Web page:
How do you say “Jim Crow” in Hebrew?

Sometimes, truth can be clarified through metaphor.

In 1963, four young black man were assaulted by a mob of white men in St. Augustine, Florida. They were brutally beaten, and sent to the hospital with “abrasions, concussions and broken teeth.” The event was reported by US law enforcement agencies as “a fight between Negroes and [Ku Klux] Klansmen.”

In 2012, three young Palestinian men were assaulted by a mob of Israeli Jewish men in the middle of downtown Jerusalem. They were beaten, one of them until he lost consciousness, twitching on the ground. Israel’s leading Newspaper, Maariv, reported on the event as follows:

“צעיר ערבי נפצע קשה בקטטה עם יהודים בי-ם”

“An Arab youth was badly hurt in a fight with Jews in Jerusalem.” 

Sometimes, truth can be clarified through metaphor.

Jews took pride in their active role in the Civil Rights movement, and in their opposition to the culturally accepted -and even praised- violence that plagued the United States. On average, Jews had been demonized, marginalized and oppressed enough to understand that those black kids were not hurt “in a fight.” That the KKK members were not “bad eggs” but rather good citizens who “might have taken it a bit too far.” That the government would make no serious effort to punish the KKK for their actions. That the only way things would change was if citizens, among them members of the privileged and not-directly-affected class, forced change.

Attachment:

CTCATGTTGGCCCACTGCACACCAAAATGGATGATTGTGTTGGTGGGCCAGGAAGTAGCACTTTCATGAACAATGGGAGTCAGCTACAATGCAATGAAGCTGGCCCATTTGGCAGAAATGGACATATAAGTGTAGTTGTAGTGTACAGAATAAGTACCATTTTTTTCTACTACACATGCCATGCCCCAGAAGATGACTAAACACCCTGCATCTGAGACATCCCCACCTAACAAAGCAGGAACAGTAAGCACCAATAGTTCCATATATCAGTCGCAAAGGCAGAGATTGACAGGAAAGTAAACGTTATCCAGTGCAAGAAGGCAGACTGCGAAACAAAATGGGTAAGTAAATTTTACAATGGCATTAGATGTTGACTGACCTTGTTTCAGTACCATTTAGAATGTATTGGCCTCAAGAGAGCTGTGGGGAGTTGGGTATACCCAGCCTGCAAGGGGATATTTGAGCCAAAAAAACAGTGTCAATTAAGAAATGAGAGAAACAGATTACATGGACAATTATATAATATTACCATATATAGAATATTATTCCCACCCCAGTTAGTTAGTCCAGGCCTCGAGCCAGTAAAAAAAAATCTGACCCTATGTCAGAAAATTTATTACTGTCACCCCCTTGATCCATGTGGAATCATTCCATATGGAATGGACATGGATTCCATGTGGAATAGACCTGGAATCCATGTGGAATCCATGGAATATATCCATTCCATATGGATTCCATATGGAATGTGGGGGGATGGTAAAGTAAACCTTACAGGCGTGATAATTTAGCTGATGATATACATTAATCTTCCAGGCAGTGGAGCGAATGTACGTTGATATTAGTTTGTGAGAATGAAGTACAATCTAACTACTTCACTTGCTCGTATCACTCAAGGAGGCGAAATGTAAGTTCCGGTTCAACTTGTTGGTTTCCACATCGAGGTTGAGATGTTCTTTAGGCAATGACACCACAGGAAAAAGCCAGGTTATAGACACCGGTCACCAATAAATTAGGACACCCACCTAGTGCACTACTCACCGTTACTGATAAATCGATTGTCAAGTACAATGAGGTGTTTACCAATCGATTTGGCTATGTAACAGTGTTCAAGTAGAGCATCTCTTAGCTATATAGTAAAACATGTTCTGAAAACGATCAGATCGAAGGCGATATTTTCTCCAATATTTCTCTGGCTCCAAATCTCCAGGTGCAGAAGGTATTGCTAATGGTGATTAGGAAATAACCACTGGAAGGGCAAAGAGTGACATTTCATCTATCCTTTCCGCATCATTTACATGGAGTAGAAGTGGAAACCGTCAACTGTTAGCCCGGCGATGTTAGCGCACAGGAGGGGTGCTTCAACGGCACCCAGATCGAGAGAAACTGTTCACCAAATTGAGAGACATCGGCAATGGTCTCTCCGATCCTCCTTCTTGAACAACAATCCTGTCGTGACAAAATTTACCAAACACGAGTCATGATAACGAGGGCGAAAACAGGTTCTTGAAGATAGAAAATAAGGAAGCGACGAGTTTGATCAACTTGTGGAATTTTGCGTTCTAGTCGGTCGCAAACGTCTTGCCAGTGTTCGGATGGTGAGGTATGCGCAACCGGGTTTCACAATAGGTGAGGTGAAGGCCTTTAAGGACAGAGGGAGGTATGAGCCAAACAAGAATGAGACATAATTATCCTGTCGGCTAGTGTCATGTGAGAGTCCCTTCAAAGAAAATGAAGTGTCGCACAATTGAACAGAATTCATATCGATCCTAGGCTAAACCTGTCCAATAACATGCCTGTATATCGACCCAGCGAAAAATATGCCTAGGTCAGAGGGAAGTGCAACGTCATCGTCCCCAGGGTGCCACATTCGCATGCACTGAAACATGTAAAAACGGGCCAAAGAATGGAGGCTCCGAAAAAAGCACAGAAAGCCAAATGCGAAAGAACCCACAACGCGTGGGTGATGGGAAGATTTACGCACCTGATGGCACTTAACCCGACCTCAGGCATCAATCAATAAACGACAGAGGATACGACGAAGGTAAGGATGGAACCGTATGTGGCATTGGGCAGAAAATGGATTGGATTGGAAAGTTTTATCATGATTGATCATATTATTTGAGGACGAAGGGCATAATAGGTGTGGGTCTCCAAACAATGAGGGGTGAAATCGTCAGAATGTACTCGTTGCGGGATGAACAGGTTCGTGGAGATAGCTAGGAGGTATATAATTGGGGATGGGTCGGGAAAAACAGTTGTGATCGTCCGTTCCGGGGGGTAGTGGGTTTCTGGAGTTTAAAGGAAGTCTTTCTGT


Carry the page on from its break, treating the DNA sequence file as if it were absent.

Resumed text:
When does a human face cease to look human? When do screams cease to sound like screams? When does blood cease to seem like blood?

It is by sheer luck that this boy was not killed. After he had lost consciousness, the Jewish youth continued to kick him in the head, chanting “Death to Arabs. Death to Arabs.” They did not mean it metaphorically.

When will we acknowledge that racism is racism, oppression is oppression, and a lynch is never a “fight?” 

When will we recognize that Jim Crow has Hebraicized his name?